8. I wonder where the demand to align the anti-capitalist project again with the project of modernity leaves feminist, postcolonial and ecological critiques of modernity. An idea of freedom from necessity through mastery of nature seems inherent to the accelerationist project, most visible in the Promethean trope, which in turn seems to uncritically rely on dualist ontologies that have been rightly criticised for their gendered, racialised and unsustainable histories, not to speak of their utter failure in accounting for the hybrid and complex realities we are facing. Perhaps we might rather speak of modernities in the plural which helps to attend to non-Western modernities, and also reclaim some of the forgotten radical enlightenment ideas. I too see a certain impasse in post-modern critiques, but please let’s be specific: what exactly do we want to reclaim and what rather not when talking about reclaiming modernity from capitalism?
9. Finally, a few more words on technology.
I am completely on the same page with Srnicek and Williams when they demand that we need to overcome reductive binary accounts of technologies as either inherently progressive or reactionary by way of closely interrogating specific technologies and their uses. That is precisely what STS does and why I am moving from media studies into that field, and there is a rich body of work from feminist STS that they rightly and dutifully gave a shout out to. Moreover, there is a dire need to read the dynamics between class struggle and technological development through an STS lens. Timothy Mitchell gestures toward such a critical project when writing about class struggles in the coal industry and the material conditions for the autonomy of labour, and I think a Latourian reading of, for instance, Mario Tronti, Raniero Panzieri and David Noble would be a promising way for better understanding the different ways materialities are enrolled in actualising worker’s or capitalist’s agency. The importance of such a theoretical project for countering hegemonic narratives coming out of elite economics departments such as the awful book by Brynjolfson and McAfee can not be overrated. Maybe I am just not aware that such a literature exists but I have not seen an awful lot of it, and given ANT’s complicated relationship with critical sociology I am not so sure we are going to see more like this anytime soon, but hope springs eternal. If accelerationism could further such a theoretical project that would already be a great achievement.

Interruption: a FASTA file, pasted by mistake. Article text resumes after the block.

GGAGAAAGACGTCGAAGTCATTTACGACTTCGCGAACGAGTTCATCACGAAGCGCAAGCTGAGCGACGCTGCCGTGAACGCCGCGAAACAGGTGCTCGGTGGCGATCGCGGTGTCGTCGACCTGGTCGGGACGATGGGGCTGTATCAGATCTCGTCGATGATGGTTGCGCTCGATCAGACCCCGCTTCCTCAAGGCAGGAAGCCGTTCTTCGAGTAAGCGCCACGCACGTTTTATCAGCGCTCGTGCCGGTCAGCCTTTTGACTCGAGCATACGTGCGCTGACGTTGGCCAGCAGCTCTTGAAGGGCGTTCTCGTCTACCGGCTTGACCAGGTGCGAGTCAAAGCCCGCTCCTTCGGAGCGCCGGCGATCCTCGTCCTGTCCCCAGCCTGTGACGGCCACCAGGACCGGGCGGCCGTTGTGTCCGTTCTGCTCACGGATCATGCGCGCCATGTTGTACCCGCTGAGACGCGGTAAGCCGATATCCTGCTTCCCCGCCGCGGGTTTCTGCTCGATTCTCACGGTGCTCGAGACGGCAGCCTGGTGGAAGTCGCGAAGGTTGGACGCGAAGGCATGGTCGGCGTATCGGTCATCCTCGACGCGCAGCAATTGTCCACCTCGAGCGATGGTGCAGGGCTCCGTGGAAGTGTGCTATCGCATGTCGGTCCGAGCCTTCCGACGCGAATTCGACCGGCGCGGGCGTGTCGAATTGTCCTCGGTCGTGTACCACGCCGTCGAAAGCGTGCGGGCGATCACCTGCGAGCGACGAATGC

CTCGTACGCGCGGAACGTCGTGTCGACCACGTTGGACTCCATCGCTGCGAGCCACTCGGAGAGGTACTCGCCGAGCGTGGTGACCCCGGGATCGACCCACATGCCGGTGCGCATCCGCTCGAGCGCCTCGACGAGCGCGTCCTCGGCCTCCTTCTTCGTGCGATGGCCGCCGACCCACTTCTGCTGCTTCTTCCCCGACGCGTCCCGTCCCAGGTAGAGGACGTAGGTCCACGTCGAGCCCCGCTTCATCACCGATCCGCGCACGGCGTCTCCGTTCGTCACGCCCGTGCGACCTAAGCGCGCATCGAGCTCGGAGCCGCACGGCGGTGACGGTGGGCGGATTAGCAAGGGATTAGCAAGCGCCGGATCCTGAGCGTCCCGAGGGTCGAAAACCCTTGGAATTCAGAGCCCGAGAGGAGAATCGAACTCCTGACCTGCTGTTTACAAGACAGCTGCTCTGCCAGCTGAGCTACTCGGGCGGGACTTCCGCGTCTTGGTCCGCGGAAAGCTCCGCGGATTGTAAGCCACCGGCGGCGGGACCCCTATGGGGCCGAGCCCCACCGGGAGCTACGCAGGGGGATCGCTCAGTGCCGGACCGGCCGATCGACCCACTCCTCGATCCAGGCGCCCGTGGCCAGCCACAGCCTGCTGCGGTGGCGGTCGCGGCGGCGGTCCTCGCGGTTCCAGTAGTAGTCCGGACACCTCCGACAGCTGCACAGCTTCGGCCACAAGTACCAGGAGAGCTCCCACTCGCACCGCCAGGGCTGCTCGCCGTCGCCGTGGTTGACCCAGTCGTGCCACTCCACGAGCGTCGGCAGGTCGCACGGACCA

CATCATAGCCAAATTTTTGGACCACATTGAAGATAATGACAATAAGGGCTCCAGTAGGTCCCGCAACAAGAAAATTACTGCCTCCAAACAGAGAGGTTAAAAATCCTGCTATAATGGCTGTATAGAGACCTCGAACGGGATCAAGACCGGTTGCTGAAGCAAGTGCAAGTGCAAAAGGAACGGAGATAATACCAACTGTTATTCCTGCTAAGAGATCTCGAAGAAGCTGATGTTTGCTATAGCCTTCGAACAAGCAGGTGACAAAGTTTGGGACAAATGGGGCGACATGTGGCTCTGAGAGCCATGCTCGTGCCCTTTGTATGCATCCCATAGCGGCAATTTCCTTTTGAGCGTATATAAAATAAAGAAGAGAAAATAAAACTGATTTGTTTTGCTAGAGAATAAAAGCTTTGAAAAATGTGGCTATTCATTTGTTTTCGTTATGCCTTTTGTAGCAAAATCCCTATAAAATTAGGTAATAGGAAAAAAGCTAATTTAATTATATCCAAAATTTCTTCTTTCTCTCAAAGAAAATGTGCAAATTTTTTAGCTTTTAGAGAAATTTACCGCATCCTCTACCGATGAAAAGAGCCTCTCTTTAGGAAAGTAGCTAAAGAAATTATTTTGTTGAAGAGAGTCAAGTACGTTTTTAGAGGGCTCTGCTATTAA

For all their exhortations to soberly reckon with actually existing technologies, the examples they gave for the potential of certain technologies to realise more equitable and just economies tended to fall back on precisely the sort of hand-waving techno-utopianism they want to distance themselves from. For instance, complexity and computer simulation. Current econometric modelling is a mess and the smarter practitioners in the field will concede that, hence the move towards agent-based models with bounded rationality and such things. Srnicek and Williams point toward computer simulation as a means to rationally plan a non-market economy in ways that they imagine to be more scalable than ad-hoc meetings in protest camps. I have read a bit into computer simulation, and by no means is this methodology easily scalable when the goal is to create a representation that incorporates the heterogeneity of situated knowledges. I hope that being attentive to local difference would indeed be a precondition for making complexity more tractable and create technologies that make complex societies representable to themselves as tools for facilitating better self-determination (something like a communist version of the ‘skopic media’ Karin Knorr Cetina writes about). The trade-off, however, is always between the level of detail of the model and its efficiency, and model validation, if done in a careful manner that eschews simple scientific realism in favour of situated epistemologies, a lengthy process of negotiation that, here is the twist, involves a laborious back-and-forth not unlike some Occupy-style assembly rather than real-time decision-making in some far removed control room stuffed with experts as imagined in Srnicek’s and Williams’ favourite example CyberSyn. See for instance the work by Castella, Trung and Boisseau in Vietnam to get an idea of the labours involved in participatory simulation. Bottom line, scalability is not a function of technology. Which is not to say we should not look into technologies like agent-based modelling, but we should look carefully and closely and not like a state. Otherwise we might just repeat failed imaginaries of command and control.
10. When the last asteroid is robo-mined
The last nanobot 3d-printed
The last gene sequence bio-bricked
Then only will man discover
That he can not eat bitcoins.